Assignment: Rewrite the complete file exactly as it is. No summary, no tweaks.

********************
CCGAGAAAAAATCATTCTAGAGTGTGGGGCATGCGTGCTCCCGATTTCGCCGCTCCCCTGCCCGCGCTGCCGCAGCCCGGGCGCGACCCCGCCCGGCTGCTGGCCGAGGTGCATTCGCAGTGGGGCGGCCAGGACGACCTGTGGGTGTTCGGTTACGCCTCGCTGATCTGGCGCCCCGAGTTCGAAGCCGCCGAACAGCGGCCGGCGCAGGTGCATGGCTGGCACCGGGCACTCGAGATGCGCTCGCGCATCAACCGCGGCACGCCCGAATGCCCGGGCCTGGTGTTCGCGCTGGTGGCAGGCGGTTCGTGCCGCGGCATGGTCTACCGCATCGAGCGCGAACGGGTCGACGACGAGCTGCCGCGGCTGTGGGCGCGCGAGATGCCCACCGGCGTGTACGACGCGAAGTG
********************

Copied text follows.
CCGAGAAAAAATCATTCTAGAGTGTGGGGCATGCGTGCTCCCGATTTCGCCGCTCCCCTGCCCGCGCTGCCGCAGCCCGGGCGCGACCCCGCCCGGCTGCTGGCCGAGGTGCATTCGCAGTGGGGCGGCCAGGACGACCTGTGGGTGTTCGGTTACGCCTCGCTGATCTGGCGCCCCGAGTTCGAAGCCGCCGAACAGCGGCCGGCGCAGGTGCATGGCTGGCACCGGGCACTCGAGATGCGCTCGCGCATCAACCGCGGCACGCCCGAATGCCCGGGCCTGGTGTTCGCGCTGGTGGCAGGCGGTTCGTGCCGCGGCATGGTCTACCGCATCGAGCGCGAACGGGTCGACGACGAGCTGCCGCGGCTGTGGGCGCGCGAGATGCCCACCGGCGTGTACGACGCGAAGTG